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Clearing the path for female teachers

© UNICEF/PAKA001/Angers
Women board the bus in Hangu ready for the morning's journey to their schools

For five long years teacher Zubaida Wahab had to endure a dangerous and uncomfortable three-hour ride by horse and cart to get to her school. The cart was often late and in bad weather couldn’t make the journey at all. It was especially hard during her pregnancy with son Khuzaifa.

Primary school teacher Tahira Zabool had a local bus to take her to her job but had to spend a third of her 3,000 rupees ($US50) monthly salary on it. She faced anger from her family not only because of the cost but at the fact she had to travel alone with men and return home late. Like many female teachers she considered leaving her post.

Now thanks to a simple initiative in North West Frontier Province (NWFP) to transport women teachers to and from school, Zubaida and Tahira pay 200 rupees ($US3.30) a month to travel with a handpicked driver in a Toyota van which gets them to school in half the time and leaves them back at home at the end of the day. They use the journey to swap ideas with other female teachers.

The UNICEF-supported Mobility Support Scheme started in 2003 and is being run in three rural districts, Hangu, Swabi and Upper Dir, in NWFP. It is a conservative area where less than 40 per cent of the population (aged 15 years and over) is literate and where there is striking disparity between male and female literacy (59 per cent and 21 per cent respectively).

In NWFP cultural norms exist such as purdah (literal translation ‘curtain’) which means women can not leave their homes without permission and can be seen only by close family members and izzat (honour) which entrusts the reputation of the family to its women.

Women who are allowed to work outside their homes must be accompanied or risk damaging their reputation and that of their family. This restriction on movement means that in rural areas there are often no qualified women on hand to fill teaching posts and they must travel from outside. Unfilled posts and constant absenteeism due to mobility constraints mean parents stop sending their children, and especially their girls, to school.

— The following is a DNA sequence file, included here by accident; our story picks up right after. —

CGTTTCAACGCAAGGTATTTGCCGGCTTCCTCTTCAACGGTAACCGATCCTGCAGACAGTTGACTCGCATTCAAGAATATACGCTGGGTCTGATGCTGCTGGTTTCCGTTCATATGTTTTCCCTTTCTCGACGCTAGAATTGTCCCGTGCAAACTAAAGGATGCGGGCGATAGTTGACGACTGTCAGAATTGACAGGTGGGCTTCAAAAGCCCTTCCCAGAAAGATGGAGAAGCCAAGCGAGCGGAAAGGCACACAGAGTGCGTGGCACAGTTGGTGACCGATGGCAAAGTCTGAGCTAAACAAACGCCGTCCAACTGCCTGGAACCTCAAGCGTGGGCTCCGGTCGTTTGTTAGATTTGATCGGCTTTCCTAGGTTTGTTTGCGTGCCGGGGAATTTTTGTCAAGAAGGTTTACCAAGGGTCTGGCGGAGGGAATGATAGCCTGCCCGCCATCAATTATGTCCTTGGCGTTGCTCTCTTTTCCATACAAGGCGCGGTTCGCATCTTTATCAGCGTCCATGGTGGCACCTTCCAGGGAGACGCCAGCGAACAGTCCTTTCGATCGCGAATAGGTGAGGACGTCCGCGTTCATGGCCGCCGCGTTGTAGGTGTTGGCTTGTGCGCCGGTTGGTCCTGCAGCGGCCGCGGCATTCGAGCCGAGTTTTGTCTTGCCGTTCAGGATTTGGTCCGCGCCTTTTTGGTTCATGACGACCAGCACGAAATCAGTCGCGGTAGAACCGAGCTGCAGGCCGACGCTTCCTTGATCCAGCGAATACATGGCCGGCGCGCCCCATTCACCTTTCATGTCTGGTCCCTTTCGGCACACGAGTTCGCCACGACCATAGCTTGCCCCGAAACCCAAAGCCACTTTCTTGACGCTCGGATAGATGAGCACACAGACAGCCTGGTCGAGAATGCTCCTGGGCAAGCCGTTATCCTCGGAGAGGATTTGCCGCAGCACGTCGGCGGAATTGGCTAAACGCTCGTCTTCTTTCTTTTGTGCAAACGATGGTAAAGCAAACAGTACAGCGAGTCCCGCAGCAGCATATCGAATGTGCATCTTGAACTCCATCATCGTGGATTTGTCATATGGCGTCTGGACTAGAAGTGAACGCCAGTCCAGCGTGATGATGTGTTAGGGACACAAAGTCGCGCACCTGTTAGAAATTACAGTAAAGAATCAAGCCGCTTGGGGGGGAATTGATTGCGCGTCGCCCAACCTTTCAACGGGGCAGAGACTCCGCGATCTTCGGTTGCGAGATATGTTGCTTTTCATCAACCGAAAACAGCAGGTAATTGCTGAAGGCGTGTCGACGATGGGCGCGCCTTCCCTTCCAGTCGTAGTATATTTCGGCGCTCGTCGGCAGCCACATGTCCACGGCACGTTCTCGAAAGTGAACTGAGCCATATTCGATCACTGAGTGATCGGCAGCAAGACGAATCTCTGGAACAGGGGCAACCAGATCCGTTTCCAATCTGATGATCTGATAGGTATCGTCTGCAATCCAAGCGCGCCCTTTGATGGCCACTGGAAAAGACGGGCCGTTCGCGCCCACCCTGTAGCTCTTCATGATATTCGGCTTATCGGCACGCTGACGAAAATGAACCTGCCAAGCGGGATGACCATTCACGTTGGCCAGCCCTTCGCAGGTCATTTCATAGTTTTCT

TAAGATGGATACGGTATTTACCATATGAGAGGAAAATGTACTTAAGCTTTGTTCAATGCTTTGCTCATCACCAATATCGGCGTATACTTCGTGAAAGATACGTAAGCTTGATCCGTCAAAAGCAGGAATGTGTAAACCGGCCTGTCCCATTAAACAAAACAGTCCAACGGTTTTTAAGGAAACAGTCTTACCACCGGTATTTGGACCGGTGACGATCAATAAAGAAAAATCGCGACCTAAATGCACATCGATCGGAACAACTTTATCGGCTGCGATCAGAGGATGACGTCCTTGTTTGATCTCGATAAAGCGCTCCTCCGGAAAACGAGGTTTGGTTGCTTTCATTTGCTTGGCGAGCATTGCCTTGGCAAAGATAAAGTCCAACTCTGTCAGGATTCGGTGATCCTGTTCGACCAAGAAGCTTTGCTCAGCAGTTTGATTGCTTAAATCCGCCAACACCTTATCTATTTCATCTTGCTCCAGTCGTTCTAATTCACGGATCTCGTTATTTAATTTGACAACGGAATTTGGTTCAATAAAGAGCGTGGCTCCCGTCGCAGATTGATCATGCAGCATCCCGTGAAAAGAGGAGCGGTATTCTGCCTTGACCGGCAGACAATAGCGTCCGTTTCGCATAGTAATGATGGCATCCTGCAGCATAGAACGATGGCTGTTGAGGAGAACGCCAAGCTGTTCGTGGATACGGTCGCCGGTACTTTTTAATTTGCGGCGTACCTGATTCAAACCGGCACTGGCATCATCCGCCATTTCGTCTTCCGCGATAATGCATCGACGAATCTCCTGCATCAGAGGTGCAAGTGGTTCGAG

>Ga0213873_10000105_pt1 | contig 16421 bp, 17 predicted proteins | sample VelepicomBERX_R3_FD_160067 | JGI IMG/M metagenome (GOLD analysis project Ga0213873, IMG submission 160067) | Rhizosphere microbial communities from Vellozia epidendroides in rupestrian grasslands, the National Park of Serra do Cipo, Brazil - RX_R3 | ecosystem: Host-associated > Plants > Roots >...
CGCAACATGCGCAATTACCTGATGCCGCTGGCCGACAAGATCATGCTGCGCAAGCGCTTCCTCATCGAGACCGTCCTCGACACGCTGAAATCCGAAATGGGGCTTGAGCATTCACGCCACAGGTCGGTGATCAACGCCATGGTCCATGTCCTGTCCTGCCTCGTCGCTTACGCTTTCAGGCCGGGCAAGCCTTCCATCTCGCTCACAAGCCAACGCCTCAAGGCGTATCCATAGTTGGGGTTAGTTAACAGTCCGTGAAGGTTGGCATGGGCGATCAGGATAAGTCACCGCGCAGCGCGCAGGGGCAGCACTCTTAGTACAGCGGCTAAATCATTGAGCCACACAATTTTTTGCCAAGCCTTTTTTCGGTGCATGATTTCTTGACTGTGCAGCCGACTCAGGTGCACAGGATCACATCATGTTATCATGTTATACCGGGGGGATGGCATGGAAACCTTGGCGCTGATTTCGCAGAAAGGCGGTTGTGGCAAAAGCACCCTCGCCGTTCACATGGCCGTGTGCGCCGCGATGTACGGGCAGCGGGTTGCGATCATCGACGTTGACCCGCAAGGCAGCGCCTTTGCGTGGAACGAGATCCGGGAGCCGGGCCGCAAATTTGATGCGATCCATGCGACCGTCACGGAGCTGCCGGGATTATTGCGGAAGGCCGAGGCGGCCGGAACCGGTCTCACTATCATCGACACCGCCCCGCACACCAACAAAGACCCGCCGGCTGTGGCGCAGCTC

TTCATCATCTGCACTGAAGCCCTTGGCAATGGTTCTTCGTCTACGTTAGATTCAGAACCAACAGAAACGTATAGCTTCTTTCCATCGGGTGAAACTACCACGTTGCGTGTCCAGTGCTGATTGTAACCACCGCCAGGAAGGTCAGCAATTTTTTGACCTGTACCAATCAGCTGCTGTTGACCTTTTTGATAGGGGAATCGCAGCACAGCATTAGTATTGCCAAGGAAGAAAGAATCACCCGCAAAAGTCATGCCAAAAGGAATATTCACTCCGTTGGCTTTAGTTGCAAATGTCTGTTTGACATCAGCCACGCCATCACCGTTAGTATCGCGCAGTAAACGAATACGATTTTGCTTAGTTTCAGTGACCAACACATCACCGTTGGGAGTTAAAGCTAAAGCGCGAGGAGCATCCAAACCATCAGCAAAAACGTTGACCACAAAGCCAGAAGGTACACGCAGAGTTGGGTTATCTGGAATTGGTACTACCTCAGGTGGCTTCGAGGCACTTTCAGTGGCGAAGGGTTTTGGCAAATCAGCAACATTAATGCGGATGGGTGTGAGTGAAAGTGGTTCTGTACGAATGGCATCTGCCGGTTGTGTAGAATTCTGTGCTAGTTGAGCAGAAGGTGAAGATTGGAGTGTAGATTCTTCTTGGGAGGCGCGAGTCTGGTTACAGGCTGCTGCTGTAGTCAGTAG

To break this vicious circle and begin the process of creating a generation of educated girls who might one day become teachers in their own community, UNICEF, in partnership with the NWFP Directorate of Schools and Literacy, local teachers and parents, proposed a simple solution. Local vehicles were hired and trusted drivers chosen from the community to take the women to and from their schools.

© UNICEF/PAKA002/Angers
Teacher Tahira Batool directs her mathematics class at Sero Zai Govt. Primary School, Hangu

Since its start in 2003 the scheme has been a resounding success with 300 female teachers currently benefiting and approximately 150 new teachers appointed in the three districts. The monthly cost per teacher works out at approximately 1,600 rupees (US$26.6) but with UNICEF support the teachers have only to find 200 rupees a month. In Hangu district 21 closed primary schools have been reopened and the scheme, in conjunction with UNICEF-supported Community Feeder Schools, has seen girls’ enrolment increase from 800 to 14,000. In Upper Dir an 85 per cent drop in absenteeism was recorded.

“In my school there were only 15 students when the mobility support started and now there are 45. More parents send their daughters to school. They know I will be there.”

Teacher Mubashira Bashir-ud-din was on the point of quitting her position because of the expense. She said: “In my school there were only 15 students when the mobility support started and now there are 45. More parents send their daughters to school. They know I will be there.”

Mubashira will marry soon and her future in-laws are proud of the fact she is a teacher. “Teaching is a very attractive proposition for ladies,” she says. “It is possibly the only acceptable profession if a woman wants to work.”



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